Re: Read/Write files from a script?
The $(<fileName) construct is very nice, if you're using a shell that
supports it. But ash (at least the version I have) doesn't, so what to
do if you want/need to be portable across all Bourne type shells? There
is a feature that will work in all the Bourne shells that I'm familiar
with, using I/O redirection and 'exec':
exec 5<fileName # for reading; to write file do: exec 5>fileName
while read inputLine
And, if you need multiple files open for reading and/or writing, combine
on one line with a single 'exec':
exec 4<existingFile 5>newFile 6>>existingAppend
And so on. The general form to use the file descriptor created in the
exec command line is 'redir-op&#', where # is the desired file
descriptor and redir-op is one of '<' or '>'. Note that when you use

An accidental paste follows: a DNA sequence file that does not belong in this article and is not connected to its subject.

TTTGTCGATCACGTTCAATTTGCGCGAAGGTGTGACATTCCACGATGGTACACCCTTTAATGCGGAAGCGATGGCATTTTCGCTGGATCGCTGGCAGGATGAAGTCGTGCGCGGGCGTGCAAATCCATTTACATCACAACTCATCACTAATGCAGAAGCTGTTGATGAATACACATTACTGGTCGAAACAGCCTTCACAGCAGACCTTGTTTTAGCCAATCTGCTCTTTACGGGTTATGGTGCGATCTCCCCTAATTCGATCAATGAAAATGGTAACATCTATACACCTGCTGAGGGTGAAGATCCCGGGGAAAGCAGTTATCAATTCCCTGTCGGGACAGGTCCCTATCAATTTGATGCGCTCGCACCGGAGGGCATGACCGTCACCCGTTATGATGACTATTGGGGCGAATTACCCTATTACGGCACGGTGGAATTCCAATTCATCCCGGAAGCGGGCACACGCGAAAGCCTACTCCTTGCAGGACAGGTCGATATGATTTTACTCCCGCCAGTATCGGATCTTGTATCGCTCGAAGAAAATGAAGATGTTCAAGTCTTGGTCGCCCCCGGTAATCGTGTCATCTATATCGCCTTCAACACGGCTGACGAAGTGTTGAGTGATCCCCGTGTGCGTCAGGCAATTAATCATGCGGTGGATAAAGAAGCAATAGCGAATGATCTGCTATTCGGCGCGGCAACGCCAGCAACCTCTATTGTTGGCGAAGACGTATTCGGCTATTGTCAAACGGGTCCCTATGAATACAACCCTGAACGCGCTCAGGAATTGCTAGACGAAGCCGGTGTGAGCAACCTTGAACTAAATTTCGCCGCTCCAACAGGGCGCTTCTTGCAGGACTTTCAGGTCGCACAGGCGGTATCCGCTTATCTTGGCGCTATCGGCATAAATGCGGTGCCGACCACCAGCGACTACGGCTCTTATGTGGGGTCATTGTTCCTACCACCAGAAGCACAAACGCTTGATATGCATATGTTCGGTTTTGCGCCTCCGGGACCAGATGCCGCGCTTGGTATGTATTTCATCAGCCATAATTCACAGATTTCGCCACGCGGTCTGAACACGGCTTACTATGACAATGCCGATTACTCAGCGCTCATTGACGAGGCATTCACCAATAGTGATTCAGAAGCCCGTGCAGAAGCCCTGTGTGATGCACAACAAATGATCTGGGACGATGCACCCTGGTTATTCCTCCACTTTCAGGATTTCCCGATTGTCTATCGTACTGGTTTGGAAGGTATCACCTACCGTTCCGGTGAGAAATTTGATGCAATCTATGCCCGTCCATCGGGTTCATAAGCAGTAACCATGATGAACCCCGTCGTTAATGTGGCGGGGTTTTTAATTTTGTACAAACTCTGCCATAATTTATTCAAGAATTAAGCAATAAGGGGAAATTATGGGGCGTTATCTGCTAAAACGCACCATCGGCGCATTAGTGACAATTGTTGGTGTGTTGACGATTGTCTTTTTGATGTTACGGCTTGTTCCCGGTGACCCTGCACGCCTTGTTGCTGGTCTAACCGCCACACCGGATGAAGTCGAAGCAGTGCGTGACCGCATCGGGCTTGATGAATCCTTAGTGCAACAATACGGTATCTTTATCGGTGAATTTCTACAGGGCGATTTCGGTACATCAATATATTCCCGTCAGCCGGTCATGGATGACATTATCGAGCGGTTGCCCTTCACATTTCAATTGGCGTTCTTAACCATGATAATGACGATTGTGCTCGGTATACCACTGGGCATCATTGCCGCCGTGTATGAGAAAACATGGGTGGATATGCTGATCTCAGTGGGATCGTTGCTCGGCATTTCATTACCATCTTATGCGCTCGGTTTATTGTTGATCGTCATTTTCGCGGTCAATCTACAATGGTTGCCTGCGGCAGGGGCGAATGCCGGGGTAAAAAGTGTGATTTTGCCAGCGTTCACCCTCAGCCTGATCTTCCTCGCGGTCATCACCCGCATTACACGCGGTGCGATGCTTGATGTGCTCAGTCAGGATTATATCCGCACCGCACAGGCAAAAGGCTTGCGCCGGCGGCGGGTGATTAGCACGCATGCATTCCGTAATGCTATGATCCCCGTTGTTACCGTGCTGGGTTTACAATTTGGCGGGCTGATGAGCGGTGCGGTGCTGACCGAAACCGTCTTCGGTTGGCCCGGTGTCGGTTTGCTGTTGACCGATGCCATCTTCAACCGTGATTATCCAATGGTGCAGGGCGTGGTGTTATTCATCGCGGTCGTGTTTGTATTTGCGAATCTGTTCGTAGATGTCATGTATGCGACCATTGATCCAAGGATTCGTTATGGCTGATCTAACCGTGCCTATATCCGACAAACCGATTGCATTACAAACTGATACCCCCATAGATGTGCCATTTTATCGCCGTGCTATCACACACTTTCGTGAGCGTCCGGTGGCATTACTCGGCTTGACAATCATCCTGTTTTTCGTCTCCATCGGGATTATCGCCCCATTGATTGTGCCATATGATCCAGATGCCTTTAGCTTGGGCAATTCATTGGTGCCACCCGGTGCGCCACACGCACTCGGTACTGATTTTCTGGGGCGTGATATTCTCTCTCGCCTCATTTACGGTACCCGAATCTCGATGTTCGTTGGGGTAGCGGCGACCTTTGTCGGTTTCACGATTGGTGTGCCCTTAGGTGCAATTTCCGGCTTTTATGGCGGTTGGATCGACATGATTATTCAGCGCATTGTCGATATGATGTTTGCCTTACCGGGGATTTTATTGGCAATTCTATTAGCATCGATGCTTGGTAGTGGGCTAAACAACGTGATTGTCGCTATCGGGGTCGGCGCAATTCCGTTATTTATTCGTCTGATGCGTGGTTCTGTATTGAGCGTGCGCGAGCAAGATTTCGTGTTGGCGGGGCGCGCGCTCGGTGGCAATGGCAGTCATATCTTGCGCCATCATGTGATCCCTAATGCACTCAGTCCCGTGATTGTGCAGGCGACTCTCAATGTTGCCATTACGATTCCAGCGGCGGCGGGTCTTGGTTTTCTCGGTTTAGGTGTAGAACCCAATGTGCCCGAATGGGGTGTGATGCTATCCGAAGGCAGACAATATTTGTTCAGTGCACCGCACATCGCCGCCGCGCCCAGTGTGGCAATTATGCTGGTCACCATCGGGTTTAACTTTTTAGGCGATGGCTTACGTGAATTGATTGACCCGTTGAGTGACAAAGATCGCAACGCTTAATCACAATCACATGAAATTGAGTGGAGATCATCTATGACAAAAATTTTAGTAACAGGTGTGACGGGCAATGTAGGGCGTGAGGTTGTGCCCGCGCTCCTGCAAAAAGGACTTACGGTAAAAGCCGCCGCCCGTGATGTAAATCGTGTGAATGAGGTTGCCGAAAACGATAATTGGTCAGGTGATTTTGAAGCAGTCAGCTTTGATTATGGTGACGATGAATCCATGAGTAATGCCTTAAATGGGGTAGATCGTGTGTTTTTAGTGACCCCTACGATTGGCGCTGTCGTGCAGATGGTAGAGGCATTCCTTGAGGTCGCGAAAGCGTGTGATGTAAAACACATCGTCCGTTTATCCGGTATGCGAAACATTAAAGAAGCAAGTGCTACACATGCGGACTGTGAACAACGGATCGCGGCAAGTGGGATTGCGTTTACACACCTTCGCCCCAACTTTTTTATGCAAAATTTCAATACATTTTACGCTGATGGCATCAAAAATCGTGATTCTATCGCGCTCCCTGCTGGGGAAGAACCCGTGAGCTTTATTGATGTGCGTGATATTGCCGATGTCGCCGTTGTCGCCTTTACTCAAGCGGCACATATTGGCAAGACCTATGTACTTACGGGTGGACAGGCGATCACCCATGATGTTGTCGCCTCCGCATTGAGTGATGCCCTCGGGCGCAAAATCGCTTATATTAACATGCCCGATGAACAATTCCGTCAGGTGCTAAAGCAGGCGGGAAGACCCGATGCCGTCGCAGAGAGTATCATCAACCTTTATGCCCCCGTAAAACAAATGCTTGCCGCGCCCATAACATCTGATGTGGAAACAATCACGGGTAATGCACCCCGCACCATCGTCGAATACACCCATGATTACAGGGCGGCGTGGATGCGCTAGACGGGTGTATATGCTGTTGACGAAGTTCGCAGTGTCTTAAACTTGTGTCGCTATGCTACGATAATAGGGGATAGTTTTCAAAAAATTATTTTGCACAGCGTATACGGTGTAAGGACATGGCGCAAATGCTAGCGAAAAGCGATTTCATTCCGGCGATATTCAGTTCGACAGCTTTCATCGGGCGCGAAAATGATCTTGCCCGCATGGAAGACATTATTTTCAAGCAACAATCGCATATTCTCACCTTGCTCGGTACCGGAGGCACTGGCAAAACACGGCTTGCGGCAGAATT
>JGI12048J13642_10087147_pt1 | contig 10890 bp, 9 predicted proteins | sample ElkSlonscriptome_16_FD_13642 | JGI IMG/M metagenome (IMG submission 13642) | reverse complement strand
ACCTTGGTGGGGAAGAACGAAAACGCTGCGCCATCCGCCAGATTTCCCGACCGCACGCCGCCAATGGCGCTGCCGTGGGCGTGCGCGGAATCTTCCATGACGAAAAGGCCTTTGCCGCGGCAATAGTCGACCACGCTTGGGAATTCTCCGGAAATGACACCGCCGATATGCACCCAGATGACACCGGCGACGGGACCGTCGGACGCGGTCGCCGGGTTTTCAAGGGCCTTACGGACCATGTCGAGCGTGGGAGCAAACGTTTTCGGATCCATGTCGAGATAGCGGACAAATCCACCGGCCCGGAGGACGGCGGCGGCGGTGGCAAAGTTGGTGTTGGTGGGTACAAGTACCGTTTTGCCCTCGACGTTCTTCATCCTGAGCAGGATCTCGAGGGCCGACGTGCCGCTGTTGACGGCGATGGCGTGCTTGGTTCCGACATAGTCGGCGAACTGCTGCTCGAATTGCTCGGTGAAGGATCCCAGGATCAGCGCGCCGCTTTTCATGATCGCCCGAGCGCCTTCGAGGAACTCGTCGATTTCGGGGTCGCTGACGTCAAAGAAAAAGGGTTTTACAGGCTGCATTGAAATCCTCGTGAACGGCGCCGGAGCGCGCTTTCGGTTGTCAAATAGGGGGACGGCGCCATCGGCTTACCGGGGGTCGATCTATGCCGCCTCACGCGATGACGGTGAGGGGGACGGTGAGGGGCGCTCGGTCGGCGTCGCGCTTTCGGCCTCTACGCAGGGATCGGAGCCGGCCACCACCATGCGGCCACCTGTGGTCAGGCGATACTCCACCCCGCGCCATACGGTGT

the append form to create the descriptor (as with 6, above) you do *not*
use the append operator when using it. '>&6' will append if 6 was
created in append mode and overwrite if not.
2006. július 19. 16:31,
Mladen Adamovic <firstname.lastname@example.org>
-> Debian User <email@example.com>,:
Tony Terlecki wrote:
Is there a shell command to read files? I want to open a text file,
loop through each line and parse the line of text.
Depending on what you want to do:
Yeah, but he asked about shell commands which read files, and that is 'cat'
so my addon to your answer is : see also 'man cat'
"The purpose of cat is to concatenate (or "catenate") files. If it's only one
file, concatenating it with nothing at all is a waste of time, and costs you
a process." — Randal L. Schwartz
In bash script you might use something like
for i in $(cat yourfile);
In a bash script you should use something like this:
for i in $(<yourfile)